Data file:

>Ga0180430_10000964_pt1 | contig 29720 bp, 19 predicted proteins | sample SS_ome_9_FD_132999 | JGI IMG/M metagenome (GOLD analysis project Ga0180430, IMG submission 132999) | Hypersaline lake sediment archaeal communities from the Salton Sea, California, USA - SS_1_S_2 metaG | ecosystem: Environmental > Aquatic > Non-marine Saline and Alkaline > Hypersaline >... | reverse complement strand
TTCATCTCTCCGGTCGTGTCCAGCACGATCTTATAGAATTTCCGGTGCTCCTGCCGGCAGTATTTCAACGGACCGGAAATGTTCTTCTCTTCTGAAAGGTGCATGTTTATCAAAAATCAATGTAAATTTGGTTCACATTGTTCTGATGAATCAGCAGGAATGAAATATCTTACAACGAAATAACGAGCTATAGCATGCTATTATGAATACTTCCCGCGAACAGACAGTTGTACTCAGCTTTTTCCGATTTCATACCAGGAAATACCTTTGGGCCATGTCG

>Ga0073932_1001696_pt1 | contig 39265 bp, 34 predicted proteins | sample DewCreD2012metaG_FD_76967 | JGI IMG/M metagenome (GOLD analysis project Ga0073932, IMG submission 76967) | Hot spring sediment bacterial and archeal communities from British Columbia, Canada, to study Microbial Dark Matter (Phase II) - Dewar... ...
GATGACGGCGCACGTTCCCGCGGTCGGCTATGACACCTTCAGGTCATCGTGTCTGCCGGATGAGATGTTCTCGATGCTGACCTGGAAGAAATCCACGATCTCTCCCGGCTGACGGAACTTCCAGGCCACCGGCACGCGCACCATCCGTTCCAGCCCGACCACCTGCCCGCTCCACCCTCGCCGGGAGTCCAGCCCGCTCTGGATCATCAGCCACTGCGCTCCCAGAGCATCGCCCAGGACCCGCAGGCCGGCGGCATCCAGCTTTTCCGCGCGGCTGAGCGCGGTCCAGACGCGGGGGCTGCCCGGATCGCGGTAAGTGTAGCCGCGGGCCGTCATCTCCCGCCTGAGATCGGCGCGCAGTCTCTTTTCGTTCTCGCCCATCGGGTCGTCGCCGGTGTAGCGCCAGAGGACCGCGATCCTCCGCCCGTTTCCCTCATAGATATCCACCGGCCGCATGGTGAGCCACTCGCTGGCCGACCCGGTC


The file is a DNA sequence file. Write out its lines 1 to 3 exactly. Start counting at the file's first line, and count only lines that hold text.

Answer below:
>Ga0180430_10000964_pt1 | contig 29720 bp, 19 predicted proteins | sample SS_ome_9_FD_132999 | JGI IMG/M metagenome (GOLD analysis project Ga0180430, IMG submission 132999) | Hypersaline lake sediment archaeal communities from the Salton Sea, California, USA - SS_1_S_2 metaG | ecosystem: Environmental > Aquatic > Non-marine Saline and Alkaline > Hypersaline >... | reverse complement strand
TTCATCTCTCCGGTCGTGTCCAGCACGATCTTATAGAATTTCCGGTGCTCCTGCCGGCAGTATTTCAACGGACCGGAAATGTTCTTCTCTTCTGAAAGGTGCATGTTTATCAAAAATCAATGTAAATTTGGTTCACATTGTTCTGATGAATCAGCAGGAATGAAATATCTTACAACGAAATAACGAGCTATAGCATGCTATTATGAATACTTCCCGCGAACAGACAGTTGTACTCAGCTTTTTCCGATTTCATACCAGGAAATACCTTTGGGCCATGTCG

>Ga0073932_1001696_pt1 | contig 39265 bp, 34 predicted proteins | sample DewCreD2012metaG_FD_76967 | JGI IMG/M metagenome (GOLD analysis project Ga0073932, IMG submission 76967) | Hot spring sediment bacterial and archeal communities from British Columbia, Canada, to study Microbial Dark Matter (Phase II) - Dewar... ...